Nothing could be further from the mind of David Cameron than leading the UK into the euro zone. In his recent speech on Europe, the British prime minister dismissed the possibility of joining the single currency. He wants to give Britons a referendum on quitting the European Union altogether. It may make political sense to be hostile to a currency used in just about half of the UK’s foreign trade. The economics argue the opposite.
Even if Cameron were tempted, the idea of joining the euro today is impractical. The UK is not permitted to do so until the ratio of its sovereign debt to GDP has fallen from the current 88 percent to 60 percent. The decline won’t pick up speed until the fiscal deficit – about 6.2 percent of GDP over the last four quarters – is something closer to the new euro zone members’ upper level of 3 percent of GDP.
Still, the reasons for the last official judgment of euro membership in 2003 are no longer valid. The finance ministry concluded in a 246-page study that a “decision to join now would not be in the national economic interest”.
The writers of the assessment would probably have been surprised by the subsequent British record. Compared to its European peers, the UK has suffered a more durable recession, its currency has been weaker and its fiscal position consistently more fragile. The government’s “Golden Rule” to control fiscal deficits, much vaunted in 2003, is in tatters, and the financial crisis has severely damaged the Bank of England’s reputation. The best claim an Anglophile can make is that the British authorities were not any more incompetent than the EU and European Central Bank.
The sorry historical record justifies a revision of the marks on the five tests, imposed by the UK government on itself, discussed in the 2003 document.
1) Economic convergence. The main reason to reject membership was the supposed divergence of euro zone and UK business cycles, which would often make euro monetary policy inappropriate for the UK. But convergence seems to have arrived – the recession and weak recoveries have been simultaneous. Besides, the UK’s monetary autonomy has brought the country no clear advantage. If anything, a weak pound has led to undesirably strong inflation.
2) Flexibility. The 2003 assessment assumed that the EU was inflexible and the UK was supple. The judgment looks backwards. The ECB and EU authorities changed policies and stretched principles in the crisis, strengthening the euro and increasing financial integration. The British have been unable to take much advantage of their 20 percent currency devaluation.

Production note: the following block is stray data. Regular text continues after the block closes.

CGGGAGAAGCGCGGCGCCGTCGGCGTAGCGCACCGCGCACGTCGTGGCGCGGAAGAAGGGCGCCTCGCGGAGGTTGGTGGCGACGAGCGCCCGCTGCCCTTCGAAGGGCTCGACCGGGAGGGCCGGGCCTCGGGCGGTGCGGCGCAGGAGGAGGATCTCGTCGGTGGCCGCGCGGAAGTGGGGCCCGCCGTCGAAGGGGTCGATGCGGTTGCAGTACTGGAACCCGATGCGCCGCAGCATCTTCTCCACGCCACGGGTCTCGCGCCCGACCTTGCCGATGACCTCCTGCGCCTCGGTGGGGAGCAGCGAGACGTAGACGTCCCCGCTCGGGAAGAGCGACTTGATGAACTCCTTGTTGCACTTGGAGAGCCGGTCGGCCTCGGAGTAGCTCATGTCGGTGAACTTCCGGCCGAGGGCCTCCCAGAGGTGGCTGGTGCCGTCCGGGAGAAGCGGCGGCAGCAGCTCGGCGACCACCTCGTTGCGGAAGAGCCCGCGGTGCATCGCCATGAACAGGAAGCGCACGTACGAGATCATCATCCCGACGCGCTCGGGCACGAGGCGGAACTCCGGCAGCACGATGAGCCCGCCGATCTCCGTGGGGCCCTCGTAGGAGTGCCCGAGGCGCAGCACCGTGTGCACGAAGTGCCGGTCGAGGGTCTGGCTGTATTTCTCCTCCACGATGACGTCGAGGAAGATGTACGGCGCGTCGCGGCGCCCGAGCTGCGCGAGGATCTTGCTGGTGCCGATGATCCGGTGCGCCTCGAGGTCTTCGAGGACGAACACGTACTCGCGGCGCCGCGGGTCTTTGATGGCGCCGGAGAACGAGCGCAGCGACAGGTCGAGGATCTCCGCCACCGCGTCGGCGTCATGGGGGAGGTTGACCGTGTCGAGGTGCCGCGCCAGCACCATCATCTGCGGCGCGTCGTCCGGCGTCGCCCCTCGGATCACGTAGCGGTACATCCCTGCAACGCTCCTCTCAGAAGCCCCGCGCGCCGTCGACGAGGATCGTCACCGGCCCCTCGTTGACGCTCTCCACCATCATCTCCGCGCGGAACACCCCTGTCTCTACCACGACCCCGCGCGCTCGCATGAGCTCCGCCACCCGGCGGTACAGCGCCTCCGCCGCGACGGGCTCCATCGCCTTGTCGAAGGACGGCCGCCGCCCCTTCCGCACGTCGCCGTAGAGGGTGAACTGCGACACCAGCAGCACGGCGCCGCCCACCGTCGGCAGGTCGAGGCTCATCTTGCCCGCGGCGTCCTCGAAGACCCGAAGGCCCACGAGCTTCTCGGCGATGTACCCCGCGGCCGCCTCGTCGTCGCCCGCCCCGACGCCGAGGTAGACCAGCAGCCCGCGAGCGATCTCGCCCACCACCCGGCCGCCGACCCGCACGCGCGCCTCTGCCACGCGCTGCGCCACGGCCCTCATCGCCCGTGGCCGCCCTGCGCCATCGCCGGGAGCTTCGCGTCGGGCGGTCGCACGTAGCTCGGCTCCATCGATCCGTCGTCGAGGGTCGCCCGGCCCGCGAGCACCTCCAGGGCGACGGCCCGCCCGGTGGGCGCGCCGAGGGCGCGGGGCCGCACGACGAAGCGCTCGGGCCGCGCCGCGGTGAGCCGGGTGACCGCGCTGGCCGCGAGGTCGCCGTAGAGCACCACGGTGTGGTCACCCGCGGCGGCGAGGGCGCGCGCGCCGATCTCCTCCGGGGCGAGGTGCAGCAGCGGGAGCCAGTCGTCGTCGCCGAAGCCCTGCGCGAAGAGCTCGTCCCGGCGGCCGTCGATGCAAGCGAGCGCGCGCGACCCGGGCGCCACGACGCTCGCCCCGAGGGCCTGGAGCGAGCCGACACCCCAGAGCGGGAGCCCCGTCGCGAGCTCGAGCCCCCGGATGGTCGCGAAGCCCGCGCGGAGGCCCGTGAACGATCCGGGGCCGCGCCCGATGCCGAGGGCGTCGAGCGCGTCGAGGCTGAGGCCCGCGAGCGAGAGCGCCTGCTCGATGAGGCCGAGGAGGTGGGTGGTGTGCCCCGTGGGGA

3) Investment. The original finance ministry study concluded that membership would improve the quality and quantity of foreign investment into the UK. Since then, the euro zone has become more united, so the UK’s wilful currency isolationism is more of a disadvantage.
4) Financial services. In 2003, the ministry acknowledged that euro zone membership would be good for the City of London. Now though, non-membership looks distinctly bad for the country’s financial trade.
5) Growth, stability and employment. Back then the British government could support “the direction in which the EU macroeconomic framework is evolving”. The question now is whether the UK has a viable economic framework at all, let alone one that is better than the euro zone’s. A possible triple-dip recession is evidence of the stagnation that characterises the UK economy.
In sum, all five tests now suggest that the UK would benefit from joining the euro once it has got its debt down. If George Osborne, the current Chancellor of the Exchequer, were to repeat the exercise, he would add a sixth test: will joining the euro zone improve Britain’s global economic position? The answer is clear. As the euro zone becomes more of a single economic force and as China’s global economic power increases, the position of a country that accounts for less than 3 percent of global GDP and runs a persistent trade deficit can only weaken.
Whatever the political and cultural virtues of British nationalism, Cameron’s flirtation with leaving the EU altogether makes no economic sense. It may be a political non-starter, but if prosperity is what Cameron is after, he should be moving in the opposite direction – towards the single currency.